Alice has been supported using public funding by the National
Lottery through Arts Council England - www.artscouncil.org.uk
Paul T. Davies, BritishTheatre.Com
Mercury Theatre 30.06.22
Burton Taylor Studio 29.06.22
East London 25.04.19
Anna Hur, SapphicNation.Com
Performance poet, burlesque performer, aerial artist and downright all-around thought provoker of all things gender fluid, Alice d’Lumiere’s new show does what it says in the title. Finding your voice and fitting into society is central to the show’s playful experience of walking on both sides of the gender divide, observing life as both male and female, experiencing people’s reactions. From the restrictions of being a sensible businesswoman squeezed into a man spreading train, sensible shoes and professional dress, to a glorious finale atop a Christmas tree, layers are peeled off, changed, adopted, exploring the many aspects of femininity.
The fourth wall is removed, a variety of voices lead us though Alice’s many experiences, the poetry funny and on point, the rhythm of the text on the commuter train echoing Night Mail, Auden’s classic poem. Shimmering blue dress gives way to burlesque sensuality, director and teacher Angelica Bangs placing Alice confidently on an aerial hoop, a skill learnt especially for this show. It’s impressive and, yes, fluid, and the show really starts to fly, finding a confident sashay into differing social situations, halted only by the retelling of a nasty drunk man groping Alice in a pub. Many moments require us to pause and think about the female experience.
Composer Tina Gooding provides a score that perfectly chimes with the material, although the recorded voice-overs were a little quiet. This didn’t distract too much, however, from a show that, for me, had two main strengths. The first is the voice itself. Alice and her male counterpart, Darren Gooding, explore many voices in the search for her own, there’s a terrific Eddie Izzard riff that also shows great impressionist skills too! Alice’s voice is gentle, polite, but is no less powerful, proving that a voice doesn’t need to rage to have a great impact. The second point is kindness. It’s a show created with care and compassion, and we feel welcomed into it, the house lights always at half so Alice can speak to us directly, so much so that we fit in from the moment the play starts. Her next work will feature opera. I can’t wait!
Alice d'Lumiere is just another commuter on the train through life; sensible shoes, a practical dress, and a mask, if guidelines require it. But a free-standing hoop, a flash of electric blue satin and voluminous petticoats floating in the wings like luminous jellyfish suggest this poetry-performance-exploration of life’s simple turns may have a more flamboyant, expressive mode waiting in the wings.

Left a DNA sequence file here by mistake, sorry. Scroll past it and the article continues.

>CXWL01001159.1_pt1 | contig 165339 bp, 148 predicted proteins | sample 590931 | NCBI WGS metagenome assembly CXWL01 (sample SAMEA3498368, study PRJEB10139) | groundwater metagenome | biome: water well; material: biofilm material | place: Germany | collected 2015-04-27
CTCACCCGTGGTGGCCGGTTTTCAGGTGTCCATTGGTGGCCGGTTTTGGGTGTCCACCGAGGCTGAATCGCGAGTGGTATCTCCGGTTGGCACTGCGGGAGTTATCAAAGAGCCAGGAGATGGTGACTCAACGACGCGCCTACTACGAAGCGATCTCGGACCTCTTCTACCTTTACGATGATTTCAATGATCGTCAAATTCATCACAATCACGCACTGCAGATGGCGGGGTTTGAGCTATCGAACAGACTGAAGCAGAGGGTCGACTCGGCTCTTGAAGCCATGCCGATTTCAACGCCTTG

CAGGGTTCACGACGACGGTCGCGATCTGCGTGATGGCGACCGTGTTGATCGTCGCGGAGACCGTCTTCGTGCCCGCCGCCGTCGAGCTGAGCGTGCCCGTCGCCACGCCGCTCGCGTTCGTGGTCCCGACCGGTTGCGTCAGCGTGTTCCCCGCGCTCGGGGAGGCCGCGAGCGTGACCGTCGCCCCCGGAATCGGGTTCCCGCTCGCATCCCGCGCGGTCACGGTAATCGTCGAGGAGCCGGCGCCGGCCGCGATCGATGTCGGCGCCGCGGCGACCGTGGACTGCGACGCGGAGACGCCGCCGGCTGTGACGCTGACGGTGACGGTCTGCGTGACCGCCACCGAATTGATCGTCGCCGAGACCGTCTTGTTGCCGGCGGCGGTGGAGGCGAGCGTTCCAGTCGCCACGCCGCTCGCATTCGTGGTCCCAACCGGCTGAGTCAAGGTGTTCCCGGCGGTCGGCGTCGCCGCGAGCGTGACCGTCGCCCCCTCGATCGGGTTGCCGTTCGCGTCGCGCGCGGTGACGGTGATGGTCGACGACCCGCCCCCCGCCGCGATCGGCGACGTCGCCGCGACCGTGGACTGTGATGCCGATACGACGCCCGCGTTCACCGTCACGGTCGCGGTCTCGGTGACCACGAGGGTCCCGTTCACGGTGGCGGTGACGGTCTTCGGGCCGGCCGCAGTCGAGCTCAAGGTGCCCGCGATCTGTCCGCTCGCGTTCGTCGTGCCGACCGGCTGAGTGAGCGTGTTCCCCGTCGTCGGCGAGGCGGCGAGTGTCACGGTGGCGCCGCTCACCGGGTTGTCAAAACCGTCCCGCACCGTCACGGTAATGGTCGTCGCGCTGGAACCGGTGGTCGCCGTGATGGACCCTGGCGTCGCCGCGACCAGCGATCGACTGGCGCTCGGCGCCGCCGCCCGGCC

As the stiff expression of professional, respectable femininity starts to slide into the performer’s exuberant world of red lipstick and tights, words take on a wilder, looser tone. As the little black dress gives way to hoop-friendly tights, the poetry switches up, becomes more (gender) fluid and the show finds its wings. Deliciously brusque speech forays into broad humour and bawdy burlesque punctuate the physical world of shimmies and spins.
Composer Tina Gooding and Choreographer Angelica Bangs round out the sound and provide suitable support at key moments. Here and there, a moment on a stage or a train brings out the voice of Darren Gooding, who rounds up this one-person show into a satisfyingly complete gender identity exploration. At once a celebration of uniqueness and fitting in, of passing and standing out and proud, this show celebrates a world of intersecting identities and individuals that hold each other kindly, with care and compassion. From committee meetings to Christmas trees, crowded commutes to triumphs of costume construction, there is a lot of subject matter to be addressed, and lots of dressing for the occasion.
Playful, kind, occasionally bawdy, but always considerate, Speaking out and fitting In! is a one-person show that fluidly moves through gender and identity, exploring (and occasionally exploding) preconceptions. Refusing to be put in a box, yet speaking outspokenly from an exquisitely expensive museum cabinet, Alice d’Lumiere wears their contradictions and complexity with verve and style.
Alice d’Lumiere performs at Norwich Arts Centre on May 15th... You may be wondering if you should attend her show. Having had the opportunity to watch her live on stage at her past performance in Poplar Union in April, I have to say; yes.
Set in a space where Alice gets to interact with the audience, viewers witness her exploration of feminine impulses, gravitating towards fitting in and speaking out occasionally on stage. She introduced us into her world of womanhood and has an articulate way of expressing exactly how that experience in life is for her.
While privilege is mentioned and openly discussed, it is her bravery in being authentic that leaves one inspired to emulate her example.
“Surprises abound and she entertains with her wry humour; showing us all what it is to be a woman. Burlesque, cabaret, beautiful poetry, and childhood dreams coming true is what you can expect.
Jeremy Dennis, DailyInfo.co.uk